Tuesday, 21 July 2015

Does renewable electricity reduce our need for conventional power stations?

Renewable electricity is often referred to as the answer to our need to reduce carbon and save the planet from climate change.
But does it?
In UK, we have three main sources of renewables -

  •  Hydro, which is reliable and can be switched on at times of high demand, and is about 2% of national capacity
  • PV, which generates when the sun shines, mainly in summer -and certainly not at 5:30pm in winter when peak demand occurs-
  • Wind, which is intermittent and can not be relied upon to generate at peak consumption times.
So the picture for renewables in relation to peak demand is bleak - or is it?
As private PV owners are discovering, it is well worth our while shifting the time at which we use electricity away from peak times and into times of low demand - and also into times of high renewable generation.
It's much easier to do than most people think - we can delay the on times of dishwashers, washing machines and tumble driers into the middle of the night - or use them in summer when the sun is shining. We can put a time switch on our immersion heater and keep it off between 3 and 8pm - I keep mine off for a lot longer with no loss of convenience.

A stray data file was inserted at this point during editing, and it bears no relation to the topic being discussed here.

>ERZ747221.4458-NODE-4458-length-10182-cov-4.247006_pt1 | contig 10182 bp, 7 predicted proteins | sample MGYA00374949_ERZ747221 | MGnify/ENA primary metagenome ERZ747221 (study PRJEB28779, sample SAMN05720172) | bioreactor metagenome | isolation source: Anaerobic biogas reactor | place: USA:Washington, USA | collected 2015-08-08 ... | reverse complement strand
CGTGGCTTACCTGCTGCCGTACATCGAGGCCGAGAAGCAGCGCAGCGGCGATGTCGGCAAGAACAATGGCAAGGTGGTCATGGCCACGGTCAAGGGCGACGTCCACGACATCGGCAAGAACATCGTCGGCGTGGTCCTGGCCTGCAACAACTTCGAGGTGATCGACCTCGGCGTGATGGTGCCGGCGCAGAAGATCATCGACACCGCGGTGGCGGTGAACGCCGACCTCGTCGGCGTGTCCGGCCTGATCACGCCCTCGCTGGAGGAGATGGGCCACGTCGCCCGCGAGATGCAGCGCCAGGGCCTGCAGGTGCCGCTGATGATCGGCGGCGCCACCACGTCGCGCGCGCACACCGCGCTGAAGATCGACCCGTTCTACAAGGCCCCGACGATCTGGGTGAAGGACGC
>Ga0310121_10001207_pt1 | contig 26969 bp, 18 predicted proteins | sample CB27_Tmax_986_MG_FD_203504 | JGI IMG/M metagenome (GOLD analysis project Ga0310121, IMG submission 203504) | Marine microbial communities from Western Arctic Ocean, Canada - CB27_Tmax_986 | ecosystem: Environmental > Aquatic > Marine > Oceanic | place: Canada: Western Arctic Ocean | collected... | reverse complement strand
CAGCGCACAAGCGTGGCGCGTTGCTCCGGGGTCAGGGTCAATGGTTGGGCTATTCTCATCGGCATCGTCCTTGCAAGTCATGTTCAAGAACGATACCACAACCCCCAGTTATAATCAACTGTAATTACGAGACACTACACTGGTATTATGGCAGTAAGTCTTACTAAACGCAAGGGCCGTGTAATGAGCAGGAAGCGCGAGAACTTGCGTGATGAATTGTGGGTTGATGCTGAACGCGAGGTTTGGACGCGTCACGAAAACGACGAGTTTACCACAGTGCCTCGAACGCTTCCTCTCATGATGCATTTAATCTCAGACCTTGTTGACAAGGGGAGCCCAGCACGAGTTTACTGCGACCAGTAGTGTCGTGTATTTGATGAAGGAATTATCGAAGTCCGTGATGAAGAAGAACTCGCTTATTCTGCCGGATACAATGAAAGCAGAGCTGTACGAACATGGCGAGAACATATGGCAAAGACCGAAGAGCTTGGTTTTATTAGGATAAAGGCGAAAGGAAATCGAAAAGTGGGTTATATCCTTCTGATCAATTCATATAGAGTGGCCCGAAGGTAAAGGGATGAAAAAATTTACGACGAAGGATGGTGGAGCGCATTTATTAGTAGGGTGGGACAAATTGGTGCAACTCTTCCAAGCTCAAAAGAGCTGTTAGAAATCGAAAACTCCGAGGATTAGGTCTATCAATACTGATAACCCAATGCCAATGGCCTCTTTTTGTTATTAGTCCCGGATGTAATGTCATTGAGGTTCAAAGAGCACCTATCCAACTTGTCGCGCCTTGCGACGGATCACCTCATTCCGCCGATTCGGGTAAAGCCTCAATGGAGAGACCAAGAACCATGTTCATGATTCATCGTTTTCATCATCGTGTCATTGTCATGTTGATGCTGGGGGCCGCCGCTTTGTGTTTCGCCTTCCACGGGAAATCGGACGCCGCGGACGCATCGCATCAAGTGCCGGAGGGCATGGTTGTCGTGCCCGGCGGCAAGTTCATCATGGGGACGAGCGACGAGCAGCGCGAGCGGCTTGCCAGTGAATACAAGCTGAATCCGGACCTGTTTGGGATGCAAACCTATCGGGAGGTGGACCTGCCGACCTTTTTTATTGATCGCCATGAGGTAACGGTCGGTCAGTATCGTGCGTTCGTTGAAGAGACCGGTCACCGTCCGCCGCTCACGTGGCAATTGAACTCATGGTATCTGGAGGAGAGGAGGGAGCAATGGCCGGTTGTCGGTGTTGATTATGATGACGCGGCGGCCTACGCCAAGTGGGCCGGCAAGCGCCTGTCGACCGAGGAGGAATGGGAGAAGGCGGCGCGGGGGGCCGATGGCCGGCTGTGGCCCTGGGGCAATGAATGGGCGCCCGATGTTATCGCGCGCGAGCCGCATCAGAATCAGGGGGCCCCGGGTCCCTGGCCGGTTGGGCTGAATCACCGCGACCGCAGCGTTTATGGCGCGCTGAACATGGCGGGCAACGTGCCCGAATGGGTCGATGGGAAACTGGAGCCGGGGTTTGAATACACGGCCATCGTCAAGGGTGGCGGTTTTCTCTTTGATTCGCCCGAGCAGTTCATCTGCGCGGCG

All that is missing is public awareness of the value of doing so - if that were present then peer pressure would do the rest - look at recycling and where that was 30 years ago.
So do it and tell your friends!

Friday, 10 July 2015

Demand Response and storage - how much of each do we need? Wattstor may have part of the answer.


A new company in Cornwall - Wattstor - has a useful piece of kit which enables PV system owners to dramatically reduce the amount of electricity they need from the grid in summer. It stores surplus electricity during the day - up to 6kWh - which is then available in the evening.
I spent over £12,000 on a 4kW PV system , so I am a prime candidate for Wattstor.
Will it make any difference  to peak winter electricity demand - when there is very little daytime PV generation?
The Wattstor system costs several thousand pounds - mainly for batteries. If it shifts sufficient summer electricity from day to evening, it will pay for itself.
Delay timers and time switches will have the effect in winter of reducing peak demand at low cost with high reliability.
Perhaps someone could do the sums to calculate the ROI and carbon reduction of each approach?